love-thy

Saturday Reflection – Christian Social Responsibility in the Lausanne Covenant

Something to reflect upon this Saturday

Here is the paragraph on “Christian Social Responsibility” in the Lausanne Covenant (Paragraph 5):

We affirm that God is both the Creator and the Judge of all men. We therefore should share his concern for justice and reconciliation throughout human society and for the liberation of men from every kind of oppression. Because mankind is made in the image of God, every person, regardless of race, religion, colour, culture, class, sex or age, has an intrinsic dignity because of which he should be respected and served, not exploited. Here too we express penitence both for our neglect and for having sometimes regarded evangelism and social concern as mutually exclusive. Although reconciliation with man is not reconciliation with God, nor is social action evangelism, nor is political liberation salvation, nevertheless we affirm that evangelism and socio-political involvement are both part of our Christian duty. For both are necessary expressions of our doctrines of God and man, our love for our neighbour and our obedience to Jesus Christ. The message of salvation implies also a message of judgment upon every form of alienation, oppression and discrimination, and we should not be afraid to denounce evil and injustice wherever they exist. When people receive Christ they are born again into his kingdom and must seek not only to exhibit but also to spread its righteousness in the midst of an unrighteous world. The salvation we claim should be transforming us in the totality of our personal and social responsibilities. Faith without works is dead.

glacier

Culture Shift – Part 1

“Whatever we once were, we are no longer a Christian nation — at least, not just. We are also a Jewish nation, a Muslim nation, a Buddhist nation, and a Hindu nation, and a nation of nonbelievers.”

Candidate Barack Obama, June 2007

The conservative [especially] evangelical community was stirred into a frenzy by the above quote. Political opponents from coast to coast sought to use it as a rallying point for their base. While four years later I find few statements that I can heartily agree with from our now president Barack Obama, this is definitely one of them.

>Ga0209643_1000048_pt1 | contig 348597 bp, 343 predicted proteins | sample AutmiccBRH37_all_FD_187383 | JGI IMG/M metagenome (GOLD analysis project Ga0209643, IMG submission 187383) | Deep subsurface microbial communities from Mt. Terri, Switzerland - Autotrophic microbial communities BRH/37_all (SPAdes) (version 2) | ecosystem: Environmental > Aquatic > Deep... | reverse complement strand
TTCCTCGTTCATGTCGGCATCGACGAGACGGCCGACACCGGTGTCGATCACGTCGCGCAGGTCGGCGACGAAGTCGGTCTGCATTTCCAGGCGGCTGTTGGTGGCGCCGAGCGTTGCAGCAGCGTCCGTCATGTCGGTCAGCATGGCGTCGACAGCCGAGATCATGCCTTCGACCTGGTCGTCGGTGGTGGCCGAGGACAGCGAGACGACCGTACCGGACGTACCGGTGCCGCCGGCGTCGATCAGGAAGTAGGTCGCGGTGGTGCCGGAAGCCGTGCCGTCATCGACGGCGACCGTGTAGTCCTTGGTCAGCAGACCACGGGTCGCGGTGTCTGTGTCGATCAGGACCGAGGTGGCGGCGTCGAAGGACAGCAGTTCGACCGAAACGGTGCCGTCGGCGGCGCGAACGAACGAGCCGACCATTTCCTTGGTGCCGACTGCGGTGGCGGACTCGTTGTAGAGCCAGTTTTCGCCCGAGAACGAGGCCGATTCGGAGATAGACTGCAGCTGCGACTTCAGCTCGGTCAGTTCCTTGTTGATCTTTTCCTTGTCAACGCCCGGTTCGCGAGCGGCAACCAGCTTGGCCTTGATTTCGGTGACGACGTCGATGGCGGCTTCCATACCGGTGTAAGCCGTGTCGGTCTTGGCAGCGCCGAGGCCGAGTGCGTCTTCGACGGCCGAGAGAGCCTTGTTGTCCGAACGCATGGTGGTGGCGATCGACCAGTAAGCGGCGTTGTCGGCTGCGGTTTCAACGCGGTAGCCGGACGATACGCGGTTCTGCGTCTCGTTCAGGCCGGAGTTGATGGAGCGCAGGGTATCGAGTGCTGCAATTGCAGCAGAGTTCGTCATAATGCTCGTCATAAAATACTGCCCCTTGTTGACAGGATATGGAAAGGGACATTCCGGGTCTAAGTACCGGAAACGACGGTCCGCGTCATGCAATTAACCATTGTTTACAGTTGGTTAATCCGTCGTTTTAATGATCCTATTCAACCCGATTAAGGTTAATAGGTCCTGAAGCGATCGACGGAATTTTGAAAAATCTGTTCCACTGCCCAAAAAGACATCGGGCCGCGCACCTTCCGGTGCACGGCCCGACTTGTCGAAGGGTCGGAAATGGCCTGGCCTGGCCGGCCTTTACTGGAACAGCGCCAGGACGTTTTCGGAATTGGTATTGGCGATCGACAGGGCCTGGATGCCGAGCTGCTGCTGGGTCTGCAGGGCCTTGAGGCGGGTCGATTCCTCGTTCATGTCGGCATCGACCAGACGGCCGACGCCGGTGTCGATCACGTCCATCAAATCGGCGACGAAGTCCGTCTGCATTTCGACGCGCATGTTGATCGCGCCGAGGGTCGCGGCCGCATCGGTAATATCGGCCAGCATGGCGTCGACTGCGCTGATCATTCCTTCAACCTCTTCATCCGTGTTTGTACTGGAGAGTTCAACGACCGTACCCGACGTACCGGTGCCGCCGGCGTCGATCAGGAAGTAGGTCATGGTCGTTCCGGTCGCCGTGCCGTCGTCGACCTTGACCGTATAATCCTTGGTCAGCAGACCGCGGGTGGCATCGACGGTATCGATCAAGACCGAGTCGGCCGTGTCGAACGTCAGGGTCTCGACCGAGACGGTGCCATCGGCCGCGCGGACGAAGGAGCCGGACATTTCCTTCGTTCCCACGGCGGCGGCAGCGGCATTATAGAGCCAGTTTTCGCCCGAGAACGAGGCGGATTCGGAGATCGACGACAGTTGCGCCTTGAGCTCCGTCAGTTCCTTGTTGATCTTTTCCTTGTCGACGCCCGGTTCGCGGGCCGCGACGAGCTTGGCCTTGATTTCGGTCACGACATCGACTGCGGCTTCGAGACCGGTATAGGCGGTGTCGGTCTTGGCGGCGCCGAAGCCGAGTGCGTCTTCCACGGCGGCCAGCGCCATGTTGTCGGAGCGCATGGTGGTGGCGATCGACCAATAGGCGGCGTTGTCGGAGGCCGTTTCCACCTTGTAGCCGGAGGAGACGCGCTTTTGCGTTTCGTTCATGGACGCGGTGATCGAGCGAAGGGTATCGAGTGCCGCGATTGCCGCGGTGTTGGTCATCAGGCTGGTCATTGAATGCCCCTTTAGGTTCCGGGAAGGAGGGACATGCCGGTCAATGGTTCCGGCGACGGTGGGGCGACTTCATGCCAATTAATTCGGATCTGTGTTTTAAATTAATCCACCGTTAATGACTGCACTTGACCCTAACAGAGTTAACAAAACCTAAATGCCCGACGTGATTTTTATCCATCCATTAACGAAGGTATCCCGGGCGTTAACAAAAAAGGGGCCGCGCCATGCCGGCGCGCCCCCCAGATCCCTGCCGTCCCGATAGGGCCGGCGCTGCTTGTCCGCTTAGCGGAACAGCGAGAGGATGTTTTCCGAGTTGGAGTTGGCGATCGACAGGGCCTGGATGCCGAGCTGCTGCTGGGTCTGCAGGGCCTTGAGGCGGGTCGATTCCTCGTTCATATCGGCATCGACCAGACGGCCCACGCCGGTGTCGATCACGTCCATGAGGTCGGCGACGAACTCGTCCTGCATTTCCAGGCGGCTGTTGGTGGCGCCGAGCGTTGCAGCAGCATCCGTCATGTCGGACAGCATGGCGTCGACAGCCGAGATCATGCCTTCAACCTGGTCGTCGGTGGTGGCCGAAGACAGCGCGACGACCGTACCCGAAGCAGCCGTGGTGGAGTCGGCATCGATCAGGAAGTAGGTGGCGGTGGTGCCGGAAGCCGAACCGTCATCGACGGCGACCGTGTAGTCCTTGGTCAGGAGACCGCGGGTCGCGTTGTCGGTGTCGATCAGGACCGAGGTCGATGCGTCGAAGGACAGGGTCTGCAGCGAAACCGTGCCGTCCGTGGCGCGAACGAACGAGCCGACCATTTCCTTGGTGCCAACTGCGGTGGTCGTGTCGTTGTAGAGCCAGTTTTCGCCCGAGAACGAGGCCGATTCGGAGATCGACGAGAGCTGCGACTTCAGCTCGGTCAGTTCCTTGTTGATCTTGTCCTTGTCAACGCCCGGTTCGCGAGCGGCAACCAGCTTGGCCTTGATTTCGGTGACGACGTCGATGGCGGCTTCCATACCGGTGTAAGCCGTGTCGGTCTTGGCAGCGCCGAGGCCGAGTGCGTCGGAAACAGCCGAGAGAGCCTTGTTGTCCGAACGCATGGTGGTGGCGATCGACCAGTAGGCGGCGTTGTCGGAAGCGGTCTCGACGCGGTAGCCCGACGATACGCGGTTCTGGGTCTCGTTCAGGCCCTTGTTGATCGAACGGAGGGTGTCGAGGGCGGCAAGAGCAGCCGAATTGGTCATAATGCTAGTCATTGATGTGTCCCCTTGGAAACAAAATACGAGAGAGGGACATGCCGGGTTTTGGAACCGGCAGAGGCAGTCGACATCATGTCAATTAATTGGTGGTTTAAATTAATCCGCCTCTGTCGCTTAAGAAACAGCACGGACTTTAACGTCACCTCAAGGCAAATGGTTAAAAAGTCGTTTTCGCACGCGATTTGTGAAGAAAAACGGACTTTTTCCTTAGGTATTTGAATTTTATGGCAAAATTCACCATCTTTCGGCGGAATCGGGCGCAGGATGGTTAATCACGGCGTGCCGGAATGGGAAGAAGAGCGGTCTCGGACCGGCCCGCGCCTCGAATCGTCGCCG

Cultural shifts are difficult. They are not always sudden and jarring like a magnitude 8.0 earthquake. They tend rather to change landscapes like the slow crushing move of a glacier. The cold hard reality is that culture is never static, which poses a significant problem, as we [humans] don’t much like change.

The Christian, more than any other, must be flexible and ready to adapt to the realities of cultural evolution. We are to be men and women, on mission; a mission which involves a commission to “go.” So, like culture, we are also not static. Our default however, is to tend toward inflexibility. This means that the life for the Christian will [almost] always involve some level of discomfort. As strangers and pilgrims in this world we will never truly find home, in this life. It is this truth that Jesus identified when he said to a potential seeker,  “Foxes have holes, and birds of the air have nests, but the Son of Man has nowhere to lay his head.” (Matt. 8:20)

Acts chapter 11 highlights for us a major cultural shift for the early church, one which I’m convinced mirrors what the 21st century evangelical church is now facing in the US and western Europe.

Briefly, Acts 11 brings the church face to face with the fulfillment of one of Jesus’ prophetic promises. Jesus prophesied saying, “You will receive power when the Holy Spirit has come upon you, and you will be my witnesses in Jerusalem and in all Judea and Samaria, and to the end of the earth.” (Acts 1:8)

For roughly the first 10 years of the church’s existence, it found its base among Jews and Samaritans, primarily. Those who filled her ranks came from a theistic worldview; they were religious. Gospel uptake among those of a theistic persuasion was pretty good. At the birth of the church during Pentecost we witness something akin to the crusade evangelism of the 20th century as 3,000 were converted. Shortly after that there came another 5,000 (depending on how you read it). But a decade in, at Acts chapter 10, we witness the gospel’s advance into a paganistic, pluralistic, polytheistic, somewhat secularistic environment. Acts 11 reveals the apostolic reaction to what we could call “culture shock.”

Culture shock is what happens when you wake-up one day to find the culture around you has changed, and you have not. The evangelical church in America is experiencing a culture shock similar to that of the church in Acts 11. President Obama’s quote exposes the cultural shift, which the church is beginning to wake-up to. How we (the church) react to this shift will shape much of our evangelistic efforts in 21st century America.